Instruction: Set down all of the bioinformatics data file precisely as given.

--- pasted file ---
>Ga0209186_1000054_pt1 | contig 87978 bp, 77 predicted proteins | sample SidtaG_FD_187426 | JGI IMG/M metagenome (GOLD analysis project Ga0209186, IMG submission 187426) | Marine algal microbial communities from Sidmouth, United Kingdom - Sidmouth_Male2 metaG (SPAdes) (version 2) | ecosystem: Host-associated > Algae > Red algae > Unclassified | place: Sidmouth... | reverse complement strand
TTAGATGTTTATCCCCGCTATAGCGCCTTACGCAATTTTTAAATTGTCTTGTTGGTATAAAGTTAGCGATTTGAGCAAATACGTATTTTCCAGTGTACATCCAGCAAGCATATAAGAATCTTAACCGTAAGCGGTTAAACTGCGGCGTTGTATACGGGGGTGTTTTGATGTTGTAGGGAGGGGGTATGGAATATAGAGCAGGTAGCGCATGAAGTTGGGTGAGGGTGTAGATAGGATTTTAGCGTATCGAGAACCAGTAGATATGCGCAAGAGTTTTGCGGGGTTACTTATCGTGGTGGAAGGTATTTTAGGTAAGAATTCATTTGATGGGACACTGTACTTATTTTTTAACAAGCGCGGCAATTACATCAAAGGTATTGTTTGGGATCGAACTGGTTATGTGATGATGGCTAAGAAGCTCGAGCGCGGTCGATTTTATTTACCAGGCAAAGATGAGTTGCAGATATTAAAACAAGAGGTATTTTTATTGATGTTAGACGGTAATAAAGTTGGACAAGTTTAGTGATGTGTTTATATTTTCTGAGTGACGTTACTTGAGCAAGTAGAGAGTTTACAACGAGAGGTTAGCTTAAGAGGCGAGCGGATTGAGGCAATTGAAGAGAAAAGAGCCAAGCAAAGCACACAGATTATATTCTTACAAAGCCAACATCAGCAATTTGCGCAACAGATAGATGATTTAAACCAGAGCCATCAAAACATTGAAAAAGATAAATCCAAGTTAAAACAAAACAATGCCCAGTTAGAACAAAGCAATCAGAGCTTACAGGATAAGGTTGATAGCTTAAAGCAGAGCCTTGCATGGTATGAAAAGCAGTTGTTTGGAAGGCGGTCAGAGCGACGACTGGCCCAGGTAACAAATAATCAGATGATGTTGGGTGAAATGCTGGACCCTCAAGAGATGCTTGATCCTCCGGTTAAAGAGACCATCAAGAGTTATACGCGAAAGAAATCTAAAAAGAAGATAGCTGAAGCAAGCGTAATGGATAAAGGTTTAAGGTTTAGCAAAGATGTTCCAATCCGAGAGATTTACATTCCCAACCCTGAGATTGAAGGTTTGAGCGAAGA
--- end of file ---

>Ga0209186_1000054_pt1 | contig 87978 bp, 77 predicted proteins | sample SidtaG_FD_187426 | JGI IMG/M metagenome (GOLD analysis project Ga0209186, IMG submission 187426) | Marine algal microbial communities from Sidmouth, United Kingdom - Sidmouth_Male2 metaG (SPAdes) (version 2) | ecosystem: Host-associated > Algae > Red algae > Unclassified | place: Sidmouth... | reverse complement strand
TTAGATGTTTATCCCCGCTATAGCGCCTTACGCAATTTTTAAATTGTCTTGTTGGTATAAAGTTAGCGATTTGAGCAAATACGTATTTTCCAGTGTACATCCAGCAAGCATATAAGAATCTTAACCGTAAGCGGTTAAACTGCGGCGTTGTATACGGGGGTGTTTTGATGTTGTAGGGAGGGGGTATGGAATATAGAGCAGGTAGCGCATGAAGTTGGGTGAGGGTGTAGATAGGATTTTAGCGTATCGAGAACCAGTAGATATGCGCAAGAGTTTTGCGGGGTTACTTATCGTGGTGGAAGGTATTTTAGGTAAGAATTCATTTGATGGGACACTGTACTTATTTTTTAACAAGCGCGGCAATTACATCAAAGGTATTGTTTGGGATCGAACTGGTTATGTGATGATGGCTAAGAAGCTCGAGCGCGGTCGATTTTATTTACCAGGCAAAGATGAGTTGCAGATATTAAAACAAGAGGTATTTTTATTGATGTTAGACGGTAATAAAGTTGGACAAGTTTAGTGATGTGTTTATATTTTCTGAGTGACGTTACTTGAGCAAGTAGAGAGTTTACAACGAGAGGTTAGCTTAAGAGGCGAGCGGATTGAGGCAATTGAAGAGAAAAGAGCCAAGCAAAGCACACAGATTATATTCTTACAAAGCCAACATCAGCAATTTGCGCAACAGATAGATGATTTAAACCAGAGCCATCAAAACATTGAAAAAGATAAATCCAAGTTAAAACAAAACAATGCCCAGTTAGAACAAAGCAATCAGAGCTTACAGGATAAGGTTGATAGCTTAAAGCAGAGCCTTGCATGGTATGAAAAGCAGTTGTTTGGAAGGCGGTCAGAGCGACGACTGGCCCAGGTAACAAATAATCAGATGATGTTGGGTGAAATGCTGGACCCTCAAGAGATGCTTGATCCTCCGGTTAAAGAGACCATCAAGAGTTATACGCGAAAGAAATCTAAAAAGAAGATAGCTGAAGCAAGCGTAATGGATAAAGGTTTAAGGTTTAGCAAAGATGTTCCAATCCGAGAGATTTACATTCCCAACCCTGAGATTGAAGGTTTGAGCGAAGA